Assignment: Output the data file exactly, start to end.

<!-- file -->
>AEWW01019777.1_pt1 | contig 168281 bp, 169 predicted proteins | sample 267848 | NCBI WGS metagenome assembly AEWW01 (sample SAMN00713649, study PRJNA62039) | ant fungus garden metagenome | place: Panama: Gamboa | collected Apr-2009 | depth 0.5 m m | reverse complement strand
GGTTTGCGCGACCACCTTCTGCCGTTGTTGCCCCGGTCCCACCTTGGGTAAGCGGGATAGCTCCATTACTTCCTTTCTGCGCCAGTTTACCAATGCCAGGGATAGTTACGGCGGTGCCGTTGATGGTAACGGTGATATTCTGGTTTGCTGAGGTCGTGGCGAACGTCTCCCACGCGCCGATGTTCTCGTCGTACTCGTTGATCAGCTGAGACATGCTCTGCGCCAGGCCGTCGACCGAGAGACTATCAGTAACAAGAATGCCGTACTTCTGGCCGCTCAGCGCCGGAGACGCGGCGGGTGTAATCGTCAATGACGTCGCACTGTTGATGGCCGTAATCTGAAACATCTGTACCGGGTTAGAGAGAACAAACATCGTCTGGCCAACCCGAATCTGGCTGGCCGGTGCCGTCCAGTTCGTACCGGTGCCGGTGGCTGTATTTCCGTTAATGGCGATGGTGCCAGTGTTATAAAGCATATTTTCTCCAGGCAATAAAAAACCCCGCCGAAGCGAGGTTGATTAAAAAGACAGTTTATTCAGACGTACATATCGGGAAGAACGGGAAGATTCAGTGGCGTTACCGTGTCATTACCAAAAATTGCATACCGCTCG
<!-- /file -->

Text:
>AEWW01019777.1_pt1 | contig 168281 bp, 169 predicted proteins | sample 267848 | NCBI WGS metagenome assembly AEWW01 (sample SAMN00713649, study PRJNA62039) | ant fungus garden metagenome | place: Panama: Gamboa | collected Apr-2009 | depth 0.5 m m | reverse complement strand
GGTTTGCGCGACCACCTTCTGCCGTTGTTGCCCCGGTCCCACCTTGGGTAAGCGGGATAGCTCCATTACTTCCTTTCTGCGCCAGTTTACCAATGCCAGGGATAGTTACGGCGGTGCCGTTGATGGTAACGGTGATATTCTGGTTTGCTGAGGTCGTGGCGAACGTCTCCCACGCGCCGATGTTCTCGTCGTACTCGTTGATCAGCTGAGACATGCTCTGCGCCAGGCCGTCGACCGAGAGACTATCAGTAACAAGAATGCCGTACTTCTGGCCGCTCAGCGCCGGAGACGCGGCGGGTGTAATCGTCAATGACGTCGCACTGTTGATGGCCGTAATCTGAAACATCTGTACCGGGTTAGAGAGAACAAACATCGTCTGGCCAACCCGAATCTGGCTGGCCGGTGCCGTCCAGTTCGTACCGGTGCCGGTGGCTGTATTTCCGTTAATGGCGATGGTGCCAGTGTTATAAAGCATATTTTCTCCAGGCAATAAAAAACCCCGCCGAAGCGAGGTTGATTAAAAAGACAGTTTATTCAGACGTACATATCGGGAAGAACGGGAAGATTCAGTGGCGTTACCGTGTCATTACCAAAAATTGCATACCGCTCG